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The Issue With Plastics

The current period of human history can be referred to as the Plastic Age. (Yarsley & Couzens, 1945). The accumulation of plastic debris can be attributed to the intense consumption and rapid disposal of plastic products. (Barnes et al., 2009). 10% of all solid wastes are plastic (Heap, 2009) and of the wastes that accumulates on shorelines, the ocean surface, and seabed, 80% is plastic. (Barnes et al., 2009). Since 1950, the world’s use of plastic has increased from 0.5 to 260 million tons (Heap, 2009) and with that so has the amount of plastic wastes entering the ocean.

Plastics durability and light weight add to the negative effects plastic has on the ocean. Plastics don’t biodegrade and are particularly buoyant which lends to its hazards. Most plastics on the ocean surface are considered to be microplastics (Hidalgo-Ruz et al., 2012) and could potentially last for thousands of years before degrading. (Barnes et al., 2009). Buoyancy can also contribute to plastics ability to be carried by ocean currents and across ocean basins. Large accumulations of plastic have been found in all the ocean basins. (Cozar et al., 2014). The circulation patterns of the ocean form large gyres in the middle of oceans where plastic accumulates. Sea life is more likely to ingest plastic than to be entangled in it. (Laist, 1997). As the size of plastic particles decreases the possibility of it being ingested increases. (de Stephanis et al., 2013). Plastic fragments and resin pellets are unfortunately common within marine environments (Ogata et al., 2009) and the open ocean. (Moret-Ferguson et al., 2010).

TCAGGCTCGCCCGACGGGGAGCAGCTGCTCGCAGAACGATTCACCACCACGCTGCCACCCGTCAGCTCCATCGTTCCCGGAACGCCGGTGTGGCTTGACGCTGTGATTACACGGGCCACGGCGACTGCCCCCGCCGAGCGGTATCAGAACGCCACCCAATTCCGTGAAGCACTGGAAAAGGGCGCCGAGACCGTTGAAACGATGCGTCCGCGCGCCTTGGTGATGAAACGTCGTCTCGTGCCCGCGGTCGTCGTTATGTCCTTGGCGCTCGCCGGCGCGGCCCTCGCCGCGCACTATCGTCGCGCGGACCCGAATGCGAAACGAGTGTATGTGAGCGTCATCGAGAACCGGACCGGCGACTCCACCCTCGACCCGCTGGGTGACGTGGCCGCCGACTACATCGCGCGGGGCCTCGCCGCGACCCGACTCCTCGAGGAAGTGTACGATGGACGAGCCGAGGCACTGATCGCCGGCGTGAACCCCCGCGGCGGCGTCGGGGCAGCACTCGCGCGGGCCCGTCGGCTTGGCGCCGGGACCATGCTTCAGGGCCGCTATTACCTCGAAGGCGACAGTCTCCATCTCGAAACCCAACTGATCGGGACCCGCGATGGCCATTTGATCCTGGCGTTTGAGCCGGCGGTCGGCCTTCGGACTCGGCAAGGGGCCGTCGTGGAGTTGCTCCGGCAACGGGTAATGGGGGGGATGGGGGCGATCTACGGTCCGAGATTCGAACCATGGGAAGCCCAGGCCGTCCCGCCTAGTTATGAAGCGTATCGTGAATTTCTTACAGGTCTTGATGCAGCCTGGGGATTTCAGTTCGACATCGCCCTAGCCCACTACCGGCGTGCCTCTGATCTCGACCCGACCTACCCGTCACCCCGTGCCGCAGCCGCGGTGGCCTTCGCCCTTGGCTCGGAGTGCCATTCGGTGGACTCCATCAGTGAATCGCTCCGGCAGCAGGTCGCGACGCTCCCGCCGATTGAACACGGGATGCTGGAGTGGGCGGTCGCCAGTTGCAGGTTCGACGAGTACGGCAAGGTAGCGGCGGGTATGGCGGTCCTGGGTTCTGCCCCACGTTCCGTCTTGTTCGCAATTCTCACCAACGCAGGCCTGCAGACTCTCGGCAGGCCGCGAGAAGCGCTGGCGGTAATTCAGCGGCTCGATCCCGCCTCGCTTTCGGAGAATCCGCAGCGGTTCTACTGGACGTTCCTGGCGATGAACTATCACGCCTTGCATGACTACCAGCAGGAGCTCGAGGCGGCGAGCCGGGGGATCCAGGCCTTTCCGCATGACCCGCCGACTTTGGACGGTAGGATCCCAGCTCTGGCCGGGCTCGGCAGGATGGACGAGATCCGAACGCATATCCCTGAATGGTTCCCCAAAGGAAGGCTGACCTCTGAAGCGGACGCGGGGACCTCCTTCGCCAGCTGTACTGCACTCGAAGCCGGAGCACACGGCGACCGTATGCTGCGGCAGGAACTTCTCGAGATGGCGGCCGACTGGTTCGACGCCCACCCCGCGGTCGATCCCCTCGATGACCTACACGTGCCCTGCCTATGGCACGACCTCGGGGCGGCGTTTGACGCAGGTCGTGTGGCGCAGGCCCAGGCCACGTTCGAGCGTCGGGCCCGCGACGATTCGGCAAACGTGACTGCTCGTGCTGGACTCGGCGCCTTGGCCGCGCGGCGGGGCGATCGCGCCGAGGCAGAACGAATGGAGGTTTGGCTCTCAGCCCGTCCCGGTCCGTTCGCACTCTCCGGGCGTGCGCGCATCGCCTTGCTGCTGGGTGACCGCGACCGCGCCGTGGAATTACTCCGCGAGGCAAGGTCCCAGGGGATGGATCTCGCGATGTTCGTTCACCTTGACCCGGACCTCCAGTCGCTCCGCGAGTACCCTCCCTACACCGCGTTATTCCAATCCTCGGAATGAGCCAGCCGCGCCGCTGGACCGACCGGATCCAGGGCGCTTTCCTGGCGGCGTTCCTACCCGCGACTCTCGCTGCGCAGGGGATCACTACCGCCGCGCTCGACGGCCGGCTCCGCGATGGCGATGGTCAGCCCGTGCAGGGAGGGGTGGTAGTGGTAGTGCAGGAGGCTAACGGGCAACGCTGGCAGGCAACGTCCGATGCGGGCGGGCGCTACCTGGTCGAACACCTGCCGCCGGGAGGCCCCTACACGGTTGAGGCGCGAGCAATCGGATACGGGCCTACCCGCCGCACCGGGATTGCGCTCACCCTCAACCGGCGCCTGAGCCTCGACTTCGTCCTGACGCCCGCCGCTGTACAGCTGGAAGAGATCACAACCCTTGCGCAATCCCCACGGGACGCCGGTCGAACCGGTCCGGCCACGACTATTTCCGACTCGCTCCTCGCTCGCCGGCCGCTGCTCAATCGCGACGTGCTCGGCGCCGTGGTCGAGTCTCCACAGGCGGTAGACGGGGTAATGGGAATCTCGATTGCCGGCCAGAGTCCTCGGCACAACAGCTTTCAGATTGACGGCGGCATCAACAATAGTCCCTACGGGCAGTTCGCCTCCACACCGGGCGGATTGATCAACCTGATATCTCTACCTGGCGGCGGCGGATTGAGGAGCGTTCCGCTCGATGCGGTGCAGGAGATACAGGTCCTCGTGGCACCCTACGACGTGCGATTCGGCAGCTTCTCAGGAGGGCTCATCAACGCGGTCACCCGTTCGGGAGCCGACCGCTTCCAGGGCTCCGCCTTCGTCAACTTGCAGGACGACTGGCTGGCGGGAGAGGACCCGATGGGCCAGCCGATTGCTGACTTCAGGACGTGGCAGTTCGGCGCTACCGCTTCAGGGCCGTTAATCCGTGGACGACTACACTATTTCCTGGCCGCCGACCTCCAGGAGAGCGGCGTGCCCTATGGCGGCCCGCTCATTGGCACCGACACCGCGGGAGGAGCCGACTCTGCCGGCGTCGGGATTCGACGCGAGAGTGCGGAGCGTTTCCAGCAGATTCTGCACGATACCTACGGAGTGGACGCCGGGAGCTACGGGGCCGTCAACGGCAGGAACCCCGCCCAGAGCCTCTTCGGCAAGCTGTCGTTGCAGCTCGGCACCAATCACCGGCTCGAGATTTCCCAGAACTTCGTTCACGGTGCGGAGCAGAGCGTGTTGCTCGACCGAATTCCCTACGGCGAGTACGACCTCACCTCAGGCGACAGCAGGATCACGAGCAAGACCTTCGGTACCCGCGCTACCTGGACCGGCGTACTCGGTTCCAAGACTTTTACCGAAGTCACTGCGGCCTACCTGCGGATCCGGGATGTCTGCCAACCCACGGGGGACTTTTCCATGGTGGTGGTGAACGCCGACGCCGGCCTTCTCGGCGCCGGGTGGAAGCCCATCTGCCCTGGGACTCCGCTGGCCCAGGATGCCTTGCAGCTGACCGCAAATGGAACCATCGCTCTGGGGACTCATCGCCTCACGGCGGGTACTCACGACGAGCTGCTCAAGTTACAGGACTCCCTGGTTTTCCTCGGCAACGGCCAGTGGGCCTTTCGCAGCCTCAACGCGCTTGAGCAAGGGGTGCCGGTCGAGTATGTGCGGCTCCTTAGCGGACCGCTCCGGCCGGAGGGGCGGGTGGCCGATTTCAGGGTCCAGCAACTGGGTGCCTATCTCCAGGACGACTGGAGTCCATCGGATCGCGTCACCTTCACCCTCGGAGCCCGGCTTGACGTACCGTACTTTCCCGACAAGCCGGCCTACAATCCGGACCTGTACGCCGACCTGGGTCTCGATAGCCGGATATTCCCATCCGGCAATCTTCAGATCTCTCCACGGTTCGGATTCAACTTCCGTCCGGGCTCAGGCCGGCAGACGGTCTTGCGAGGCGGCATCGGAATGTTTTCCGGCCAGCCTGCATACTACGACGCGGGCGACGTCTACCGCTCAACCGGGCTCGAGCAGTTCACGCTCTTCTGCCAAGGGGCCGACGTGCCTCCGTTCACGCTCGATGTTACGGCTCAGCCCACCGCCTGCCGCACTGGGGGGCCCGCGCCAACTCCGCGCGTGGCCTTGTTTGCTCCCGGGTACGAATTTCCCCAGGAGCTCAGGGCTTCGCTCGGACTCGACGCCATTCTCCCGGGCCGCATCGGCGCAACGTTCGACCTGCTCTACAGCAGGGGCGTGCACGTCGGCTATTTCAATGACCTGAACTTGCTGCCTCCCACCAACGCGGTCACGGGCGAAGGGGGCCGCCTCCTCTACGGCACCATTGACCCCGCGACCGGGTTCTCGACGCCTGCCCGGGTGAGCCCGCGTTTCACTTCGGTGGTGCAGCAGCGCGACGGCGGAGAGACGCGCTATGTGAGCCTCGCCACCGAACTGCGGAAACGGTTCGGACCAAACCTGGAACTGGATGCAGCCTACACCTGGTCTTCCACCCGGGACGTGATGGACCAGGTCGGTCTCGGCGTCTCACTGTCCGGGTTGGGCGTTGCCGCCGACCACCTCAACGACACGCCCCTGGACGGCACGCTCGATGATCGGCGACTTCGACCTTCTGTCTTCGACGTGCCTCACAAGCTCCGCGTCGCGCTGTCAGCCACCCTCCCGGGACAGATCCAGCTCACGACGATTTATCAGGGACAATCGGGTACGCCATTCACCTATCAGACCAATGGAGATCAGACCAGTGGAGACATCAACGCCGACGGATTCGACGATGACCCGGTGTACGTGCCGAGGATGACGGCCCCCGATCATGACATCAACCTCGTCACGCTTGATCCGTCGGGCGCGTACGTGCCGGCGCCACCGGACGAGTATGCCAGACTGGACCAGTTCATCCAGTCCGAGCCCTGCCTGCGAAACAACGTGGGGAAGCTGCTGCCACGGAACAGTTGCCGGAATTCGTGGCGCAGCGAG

Plastic in the ocean is not only an issue in itself, but the chemicals contained in plastics as additives can be toxic when transported into marine organisms. (Mato et al., 2001). Toxic PCBs have been transferred into seabirds through direct ingestion of plastic (Yamashita et al., 2011) and through digestion of prey in which PCBs have biomagnified through the food chain. A study focusing on PBDEs, chemicals applied to plastics as flame retardants, found that of the seabirds examined, each had 0.04-0.05 g of plastic in their stomachs. (Tanaka et al., 2012). PBDEs have been classified as persistent organic pollutants, (UNEP, 2001) meaning their rate of bioaccumulation, persistence, and toxicity make environmental degradation almost impossible. Plastics and the chemicals associated with them can have major negative effects on the health of marine ecosystems

By simply avoiding single use plastic that is immediately disposed after use, you can make a huge difference in the amount of plastics entering the ocean.

Pledge to join the “Three for the Sea” movement and pick up at least three pieces of trash every time you go to the beach.

Taylor Cunningham